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Biology of a new species of socially parasitic thrips (Thysanoptera: Phlaeothripidae) inside Dunatothrips nests, with evolutionary implications for inquilinism in thrips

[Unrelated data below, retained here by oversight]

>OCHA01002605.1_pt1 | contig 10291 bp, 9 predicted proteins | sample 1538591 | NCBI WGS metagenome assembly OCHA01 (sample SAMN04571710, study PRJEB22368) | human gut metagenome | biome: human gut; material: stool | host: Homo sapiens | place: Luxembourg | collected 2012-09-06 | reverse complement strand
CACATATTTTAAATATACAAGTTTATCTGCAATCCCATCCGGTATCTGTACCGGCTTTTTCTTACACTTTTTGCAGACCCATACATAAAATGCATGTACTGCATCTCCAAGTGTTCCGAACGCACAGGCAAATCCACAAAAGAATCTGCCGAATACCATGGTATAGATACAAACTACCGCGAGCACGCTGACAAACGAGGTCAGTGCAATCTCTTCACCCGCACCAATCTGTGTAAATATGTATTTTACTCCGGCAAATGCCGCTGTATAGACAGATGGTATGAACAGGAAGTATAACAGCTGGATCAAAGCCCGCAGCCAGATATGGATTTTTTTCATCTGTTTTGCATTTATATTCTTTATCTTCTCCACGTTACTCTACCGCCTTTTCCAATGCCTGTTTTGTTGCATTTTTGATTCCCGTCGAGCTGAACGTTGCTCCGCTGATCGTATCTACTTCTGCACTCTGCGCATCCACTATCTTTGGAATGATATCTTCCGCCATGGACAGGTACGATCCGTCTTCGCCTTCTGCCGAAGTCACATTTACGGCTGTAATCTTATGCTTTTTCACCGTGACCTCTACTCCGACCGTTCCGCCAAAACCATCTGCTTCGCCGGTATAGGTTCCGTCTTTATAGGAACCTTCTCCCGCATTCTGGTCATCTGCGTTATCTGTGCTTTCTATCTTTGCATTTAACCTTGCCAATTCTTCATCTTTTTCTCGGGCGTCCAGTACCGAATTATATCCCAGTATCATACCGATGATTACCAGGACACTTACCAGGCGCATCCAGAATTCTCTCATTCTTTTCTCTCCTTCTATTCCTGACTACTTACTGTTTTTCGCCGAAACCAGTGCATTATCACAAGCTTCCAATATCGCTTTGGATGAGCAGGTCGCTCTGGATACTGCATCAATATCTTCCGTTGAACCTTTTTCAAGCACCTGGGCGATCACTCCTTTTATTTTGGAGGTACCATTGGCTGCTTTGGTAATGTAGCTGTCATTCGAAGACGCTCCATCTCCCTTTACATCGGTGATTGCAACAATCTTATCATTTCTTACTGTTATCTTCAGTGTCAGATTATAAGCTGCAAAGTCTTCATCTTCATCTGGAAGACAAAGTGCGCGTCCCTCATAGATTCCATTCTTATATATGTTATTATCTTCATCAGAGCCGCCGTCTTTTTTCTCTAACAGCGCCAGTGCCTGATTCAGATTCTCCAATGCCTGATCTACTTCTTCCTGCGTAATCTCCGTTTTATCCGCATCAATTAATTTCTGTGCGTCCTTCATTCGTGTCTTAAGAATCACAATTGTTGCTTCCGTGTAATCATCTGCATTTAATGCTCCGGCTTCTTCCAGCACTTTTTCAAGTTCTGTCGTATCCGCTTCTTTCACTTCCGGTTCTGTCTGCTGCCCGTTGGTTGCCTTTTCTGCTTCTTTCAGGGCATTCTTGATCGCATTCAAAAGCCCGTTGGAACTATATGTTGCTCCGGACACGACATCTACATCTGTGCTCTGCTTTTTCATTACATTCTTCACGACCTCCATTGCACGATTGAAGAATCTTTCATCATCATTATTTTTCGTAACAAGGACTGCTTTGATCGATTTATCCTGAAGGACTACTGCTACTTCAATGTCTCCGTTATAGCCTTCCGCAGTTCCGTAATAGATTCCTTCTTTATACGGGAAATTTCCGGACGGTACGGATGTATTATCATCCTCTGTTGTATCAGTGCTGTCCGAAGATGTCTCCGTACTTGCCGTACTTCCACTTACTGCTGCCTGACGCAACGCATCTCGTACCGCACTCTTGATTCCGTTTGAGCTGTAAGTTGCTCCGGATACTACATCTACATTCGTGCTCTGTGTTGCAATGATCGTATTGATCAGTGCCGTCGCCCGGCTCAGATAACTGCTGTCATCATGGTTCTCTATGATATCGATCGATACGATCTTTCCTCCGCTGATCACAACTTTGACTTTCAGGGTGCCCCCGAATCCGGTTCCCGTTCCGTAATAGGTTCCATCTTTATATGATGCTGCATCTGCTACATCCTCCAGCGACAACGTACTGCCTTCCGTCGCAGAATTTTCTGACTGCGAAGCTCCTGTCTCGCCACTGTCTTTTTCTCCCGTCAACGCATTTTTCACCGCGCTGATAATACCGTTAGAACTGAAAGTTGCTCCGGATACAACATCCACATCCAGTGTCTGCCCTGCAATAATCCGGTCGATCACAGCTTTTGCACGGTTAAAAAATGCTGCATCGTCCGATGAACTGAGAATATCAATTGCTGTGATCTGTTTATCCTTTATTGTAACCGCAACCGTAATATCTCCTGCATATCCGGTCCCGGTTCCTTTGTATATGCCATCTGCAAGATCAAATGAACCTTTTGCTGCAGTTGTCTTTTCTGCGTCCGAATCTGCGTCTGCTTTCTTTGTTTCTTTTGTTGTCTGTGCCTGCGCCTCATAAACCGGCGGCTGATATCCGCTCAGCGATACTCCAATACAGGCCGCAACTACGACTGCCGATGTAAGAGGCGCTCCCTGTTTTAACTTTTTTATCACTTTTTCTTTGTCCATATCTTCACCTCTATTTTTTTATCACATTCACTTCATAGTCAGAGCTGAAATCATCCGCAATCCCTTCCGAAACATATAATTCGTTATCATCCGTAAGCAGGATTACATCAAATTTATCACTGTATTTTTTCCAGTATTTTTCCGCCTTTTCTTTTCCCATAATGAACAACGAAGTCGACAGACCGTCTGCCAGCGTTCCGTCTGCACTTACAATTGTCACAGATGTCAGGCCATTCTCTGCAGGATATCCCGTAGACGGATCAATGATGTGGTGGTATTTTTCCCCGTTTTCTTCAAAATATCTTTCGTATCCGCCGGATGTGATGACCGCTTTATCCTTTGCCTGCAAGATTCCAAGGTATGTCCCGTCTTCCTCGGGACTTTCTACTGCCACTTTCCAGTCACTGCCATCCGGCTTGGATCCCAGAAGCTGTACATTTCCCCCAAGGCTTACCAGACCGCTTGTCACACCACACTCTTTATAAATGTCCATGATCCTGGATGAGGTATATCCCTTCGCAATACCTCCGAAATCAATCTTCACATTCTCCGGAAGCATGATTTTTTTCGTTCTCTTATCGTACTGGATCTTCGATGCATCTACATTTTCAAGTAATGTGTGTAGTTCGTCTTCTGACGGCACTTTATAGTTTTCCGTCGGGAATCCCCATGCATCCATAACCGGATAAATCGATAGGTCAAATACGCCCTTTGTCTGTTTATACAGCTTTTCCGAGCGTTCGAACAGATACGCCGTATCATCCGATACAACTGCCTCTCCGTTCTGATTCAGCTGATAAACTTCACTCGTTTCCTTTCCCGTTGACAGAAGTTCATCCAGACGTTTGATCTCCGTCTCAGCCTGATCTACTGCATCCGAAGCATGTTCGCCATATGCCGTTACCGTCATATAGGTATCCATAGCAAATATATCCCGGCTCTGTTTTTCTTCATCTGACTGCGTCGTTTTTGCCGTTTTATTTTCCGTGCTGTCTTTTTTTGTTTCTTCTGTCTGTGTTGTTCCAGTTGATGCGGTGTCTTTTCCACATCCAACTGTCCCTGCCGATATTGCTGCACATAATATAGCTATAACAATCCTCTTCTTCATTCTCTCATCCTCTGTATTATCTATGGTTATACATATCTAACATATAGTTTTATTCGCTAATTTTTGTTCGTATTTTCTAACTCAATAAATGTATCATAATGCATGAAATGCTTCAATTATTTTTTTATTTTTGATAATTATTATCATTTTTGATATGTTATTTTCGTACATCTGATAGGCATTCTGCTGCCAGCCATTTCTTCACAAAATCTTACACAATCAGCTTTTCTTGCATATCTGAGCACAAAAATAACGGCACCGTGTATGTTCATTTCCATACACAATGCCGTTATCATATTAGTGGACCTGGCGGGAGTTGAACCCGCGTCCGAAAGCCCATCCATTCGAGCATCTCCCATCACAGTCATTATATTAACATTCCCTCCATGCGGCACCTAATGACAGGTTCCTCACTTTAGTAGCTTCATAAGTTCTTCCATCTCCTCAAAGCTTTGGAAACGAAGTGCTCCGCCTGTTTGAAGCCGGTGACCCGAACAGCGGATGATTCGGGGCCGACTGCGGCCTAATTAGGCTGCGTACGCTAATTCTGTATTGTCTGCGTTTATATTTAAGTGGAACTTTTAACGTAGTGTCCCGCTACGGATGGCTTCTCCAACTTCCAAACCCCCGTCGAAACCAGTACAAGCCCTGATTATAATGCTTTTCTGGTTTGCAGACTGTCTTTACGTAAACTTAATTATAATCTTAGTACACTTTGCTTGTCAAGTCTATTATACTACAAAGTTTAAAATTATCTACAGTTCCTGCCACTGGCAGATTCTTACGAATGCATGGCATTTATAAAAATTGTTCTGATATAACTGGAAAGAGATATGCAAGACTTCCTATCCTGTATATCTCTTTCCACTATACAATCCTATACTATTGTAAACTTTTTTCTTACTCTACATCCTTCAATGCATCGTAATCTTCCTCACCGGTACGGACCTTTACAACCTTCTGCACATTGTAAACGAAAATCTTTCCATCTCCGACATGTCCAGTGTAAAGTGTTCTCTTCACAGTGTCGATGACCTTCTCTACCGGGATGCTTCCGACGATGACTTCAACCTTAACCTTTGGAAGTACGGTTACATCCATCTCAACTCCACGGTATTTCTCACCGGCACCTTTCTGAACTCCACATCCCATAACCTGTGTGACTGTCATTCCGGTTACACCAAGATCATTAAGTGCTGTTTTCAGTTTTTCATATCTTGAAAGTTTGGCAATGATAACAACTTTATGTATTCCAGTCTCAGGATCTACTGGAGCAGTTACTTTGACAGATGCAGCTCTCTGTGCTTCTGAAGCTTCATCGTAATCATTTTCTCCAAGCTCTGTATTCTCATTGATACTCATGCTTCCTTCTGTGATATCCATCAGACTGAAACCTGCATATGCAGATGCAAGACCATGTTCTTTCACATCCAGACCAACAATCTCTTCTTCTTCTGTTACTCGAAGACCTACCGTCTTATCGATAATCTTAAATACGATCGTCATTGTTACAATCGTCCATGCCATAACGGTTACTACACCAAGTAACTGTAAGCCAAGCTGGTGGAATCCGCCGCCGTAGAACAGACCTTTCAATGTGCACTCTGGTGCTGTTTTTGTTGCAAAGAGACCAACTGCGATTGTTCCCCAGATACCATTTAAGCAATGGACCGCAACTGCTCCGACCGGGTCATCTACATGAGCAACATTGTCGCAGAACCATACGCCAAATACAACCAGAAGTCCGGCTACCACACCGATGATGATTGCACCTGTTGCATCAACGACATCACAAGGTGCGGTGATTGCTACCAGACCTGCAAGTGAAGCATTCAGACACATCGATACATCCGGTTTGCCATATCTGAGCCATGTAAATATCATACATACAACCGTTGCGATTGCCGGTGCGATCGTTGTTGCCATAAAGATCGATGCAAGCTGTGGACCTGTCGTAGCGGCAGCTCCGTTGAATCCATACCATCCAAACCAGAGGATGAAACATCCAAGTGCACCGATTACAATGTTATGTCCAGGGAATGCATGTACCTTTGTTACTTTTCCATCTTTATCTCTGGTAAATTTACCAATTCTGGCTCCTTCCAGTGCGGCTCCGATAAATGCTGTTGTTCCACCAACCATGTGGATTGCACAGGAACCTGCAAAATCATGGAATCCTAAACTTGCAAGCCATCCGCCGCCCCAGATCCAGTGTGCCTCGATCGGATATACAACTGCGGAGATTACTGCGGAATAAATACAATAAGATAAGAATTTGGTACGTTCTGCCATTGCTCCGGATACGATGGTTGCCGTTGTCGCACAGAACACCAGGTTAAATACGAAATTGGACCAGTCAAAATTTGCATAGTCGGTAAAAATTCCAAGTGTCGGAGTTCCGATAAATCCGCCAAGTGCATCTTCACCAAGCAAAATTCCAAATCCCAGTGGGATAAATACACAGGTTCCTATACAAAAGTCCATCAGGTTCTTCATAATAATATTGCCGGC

Akainothrips francisi sp. nov. is shown to be an inquiline (i.e. it invades, and breeds within, domiciles of another species). Currently, its only known host is Dunatothrips aneurae, a subsocial thrips that creates silken domiciles by securing together phyllodes of mulga (Acacia aneura) in the arid zone of Australia. We found Ak. francisi prolifically breeding inside live D. aneurae host domiciles, both immature and mature. Akainothrips francisi did not kill its host and we saw no evidence of antagonistic host-inquiline interactions. This is thus the second demonstrably inquiline species of Acacia thrips, although other possible inquilines have been suggested including two Akainothrips. We found that Ak. francisi occurred with positive density dependence, and was associated with moderately reduced host reproduction. This latter association was especially evident in larger host domiciles, suggesting that Ak. francisi either inhibits further host reproduction after invasion or exploits poor quality hosts more successfully. Sex ratios were slightly female biased. Akainothrips francisi males were exceptionally variable in size, colour, and foreleg size compared to females, with morphs co-occurring within domiciles, suggesting sexual selection and the possibility of different male reproductive strategies. The discovery of Ak. francisi highlights particular morphological affinities among known or suspected inquiline Acacia thrips within Akainothrips and other genera, allowing us to hypothesize a common origin of this lifestyle from within Akainothrips. © 2012 The Linnean Society of London, Biological Journal of the Linnean Society, 2012, ••, ••–••.